Irritated by a question from an impertinent reporter about the makeup of her “expert panel” on Alberta’s energy future led by former Wildrose Party president David Yager, Premier Danielle Smith snapped back last week.

Alberta Premier Danielle Smith at Thursday’s Edmonton Chamber of Commerce speech (Photo: Alberta Newsroom/Flickr).

“Look, he put together a panel that had over 150 CEOs,” Ms. Smith told reporters after her otherwise not-very-informative speech to the Edmonton Chamber of Commerce on Thursday.

“Of course I’m going to take advice from CEOs,” she said. “Who else would I take advice from?”

Snarky though her defence of the chair of the “Premier’s Advisory Council on Alberta’s Energy Future” may have been, this comment provides some insight into how Alberta’s premier thinks.

Who else would she take advice from on questions about “Alberta’s energy future”? 

Who else would give her the answers she wants to hear? 

Alberta Energy Minister Brian Jean (Photo: David J. Climenhaga).

The implication of the premier’s riposte is that corporate CEOs, and energy industry CEOs in particular, are the true experts – not just about the future of the industry, but of how to manage the future of energy production and sale in Alberta and the world.

The premier’s personal rule does not apply to all CEOs, of course. Based on her history, we all understand that she doesn’t value the advice of, say, the CEOs of large provincial health authorities, especially if they are medical doctors with expertise in public health. On medical matters, the expertise she respects comes from the sundry social conservatives and anti-abortionists associated with the conspiratorial Take Back Alberta wing of the party. 

But the kind of expertise required to operate an oil company in a time when the environmental record of the fossil fuel industry is increasingly subject to public skepticism, even here in Alberta, is clearly her go-to source of economic advice. 

And as Ms. Smith said of Mr. Yager in her Feb. 16 news release announcing the creation of the energy future advisory panel, “I’m excited to bring together these skilled and experienced energy experts to help us plot a path forward for Alberta’s energy sector. … Now is the perfect time to create a panel of experts to look ahead to the future of our energy sector and how we can meet global energy needs in the years ahead.” (Emphasis added.)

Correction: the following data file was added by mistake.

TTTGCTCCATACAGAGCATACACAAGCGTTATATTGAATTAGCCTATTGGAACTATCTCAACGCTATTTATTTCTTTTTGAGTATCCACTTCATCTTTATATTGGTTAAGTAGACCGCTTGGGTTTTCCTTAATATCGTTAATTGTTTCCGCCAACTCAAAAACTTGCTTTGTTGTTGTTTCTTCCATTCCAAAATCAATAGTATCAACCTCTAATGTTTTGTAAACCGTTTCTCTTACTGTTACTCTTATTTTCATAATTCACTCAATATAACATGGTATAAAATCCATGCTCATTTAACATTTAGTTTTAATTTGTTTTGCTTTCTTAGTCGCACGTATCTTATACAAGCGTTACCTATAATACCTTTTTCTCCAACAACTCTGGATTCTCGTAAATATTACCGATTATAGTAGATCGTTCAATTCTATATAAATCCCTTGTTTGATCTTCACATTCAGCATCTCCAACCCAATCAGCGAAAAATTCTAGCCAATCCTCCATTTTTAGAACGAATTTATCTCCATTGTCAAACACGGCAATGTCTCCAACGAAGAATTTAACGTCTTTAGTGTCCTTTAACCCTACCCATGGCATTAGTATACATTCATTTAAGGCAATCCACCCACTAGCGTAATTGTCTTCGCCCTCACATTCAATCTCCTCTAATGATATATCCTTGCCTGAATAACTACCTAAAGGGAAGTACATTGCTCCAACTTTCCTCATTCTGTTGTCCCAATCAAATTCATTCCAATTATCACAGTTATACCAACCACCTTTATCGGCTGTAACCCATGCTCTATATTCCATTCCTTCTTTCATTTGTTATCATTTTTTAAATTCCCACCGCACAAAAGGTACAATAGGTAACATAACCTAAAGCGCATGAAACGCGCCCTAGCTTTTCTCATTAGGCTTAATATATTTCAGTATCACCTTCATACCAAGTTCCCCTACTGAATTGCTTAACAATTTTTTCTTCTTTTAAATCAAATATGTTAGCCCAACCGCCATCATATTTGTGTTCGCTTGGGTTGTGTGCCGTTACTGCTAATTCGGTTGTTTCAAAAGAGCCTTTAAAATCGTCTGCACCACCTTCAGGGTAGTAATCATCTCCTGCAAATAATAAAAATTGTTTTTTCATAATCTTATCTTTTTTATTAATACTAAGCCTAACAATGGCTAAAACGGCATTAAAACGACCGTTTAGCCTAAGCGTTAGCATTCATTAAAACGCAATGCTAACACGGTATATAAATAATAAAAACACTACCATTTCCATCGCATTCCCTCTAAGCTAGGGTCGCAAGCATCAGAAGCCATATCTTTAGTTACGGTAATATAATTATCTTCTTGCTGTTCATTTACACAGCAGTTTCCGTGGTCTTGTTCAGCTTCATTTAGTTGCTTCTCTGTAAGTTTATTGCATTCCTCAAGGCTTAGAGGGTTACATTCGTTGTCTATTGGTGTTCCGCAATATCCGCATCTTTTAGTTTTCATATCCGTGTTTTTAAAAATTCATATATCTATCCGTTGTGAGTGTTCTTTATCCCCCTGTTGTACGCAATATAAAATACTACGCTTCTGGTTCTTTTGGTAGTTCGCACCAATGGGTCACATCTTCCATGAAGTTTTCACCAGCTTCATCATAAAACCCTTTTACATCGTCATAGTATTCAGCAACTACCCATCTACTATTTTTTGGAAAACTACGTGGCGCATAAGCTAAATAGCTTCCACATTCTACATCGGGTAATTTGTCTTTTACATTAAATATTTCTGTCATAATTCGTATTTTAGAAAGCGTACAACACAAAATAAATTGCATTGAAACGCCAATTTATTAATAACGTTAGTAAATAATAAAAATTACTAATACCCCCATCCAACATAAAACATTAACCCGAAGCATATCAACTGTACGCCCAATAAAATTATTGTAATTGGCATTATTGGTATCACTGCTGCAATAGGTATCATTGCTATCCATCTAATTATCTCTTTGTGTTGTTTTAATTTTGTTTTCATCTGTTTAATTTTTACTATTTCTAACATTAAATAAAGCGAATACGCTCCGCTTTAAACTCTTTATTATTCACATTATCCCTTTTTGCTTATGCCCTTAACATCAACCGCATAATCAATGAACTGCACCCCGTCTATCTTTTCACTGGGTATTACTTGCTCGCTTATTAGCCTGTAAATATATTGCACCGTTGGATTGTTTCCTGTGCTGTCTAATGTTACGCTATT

It’s important to note that the panel in question in fact had five members, not 150. 

Former Alberta premier Jason Kenney (Photo: Alberta Newsroom/Flickr).

The other four, all picked by Mr. Yager, are or were energy industry executives. Presumably, though, the affable oilfield executive, consultant, right-wing political activist, and commentator has talked to about 150 CEOs, if not in his role as chair of the premier’s advisory committee then over the 40 years or so he’s spent in the oilpatch. 

The trouble is that oilpatch executives, no matter how well intentioned, may not give the right advice to a province heavily dependent on what increasingly looks like a sunset industry.

Then there is the matter of the potential conflict between the panel members’ jobs and their role making recommendations from which they could benefit. 

This was what prompted the journalist’s question and Ms. Smith’s revealing reaction to it. 

Throughout the work of the panel, Mr. Yager was president and CEO of Winterhawk Well Abandonment Ltd.

As Global’s Saif Kaiser wrote in his story on the government’s announcement it would not make the report public after the panel submitted it on June 30, the premier insisted there is no conflict. Mr. Yager, for his part, assured Global his company “does not do well abandonment. We rent tools that can be used in the well abandonment process.”

Kenney Government energy minister Sonya Savage (Photo: David J. Climenhaga).

Why the government wants to keep the report secret after announcing the creation of the panel with considerable fanfare is a topic of much interest among followers of Alberta politics. 

After all, as Mr. Yager said in February’s government news release, “Our task will be to lay out clear recommendations that ensure this work is supported and continues well into the future.”

So what’s the problem? 

Did the panel recommend something the government doesn’t want to do? Or did its members recommend something that the government feels will take considerable preparatory work to get the public to accept. 

Such as, for example (potentially in either case), the premier’s scandalous RStar boondoggle, the scheme to give multi-billion-dollar oil and gas corporations a huge royalty holiday as an incentive to clean up messes they’re already legally obligated to pay to clean up.

This would be a contender for the largest daylight robbery of taxpayers in Canadian history and, in the process, toss the polluter-pay principle out the window. 

Ms. Smith’s mandate letter to Energy Minister Brian Jean instructs the other former Wildrose Party leader to develop “a strategy to effectively incentivize reclamation of inactive legacy oil and natural gas sites, and to enable future drilling while respecting the principle of polluter pay.”

The reference to the polluter-pay principle in the mandate letter, of course, is a reaction to the public and expert hostility to the RStar scheme, which was even rejected out of hand by former premier Jason Kenney and his energy minister, Sonya Savage, back when Ms. Smith was promoting it as a lobbyist.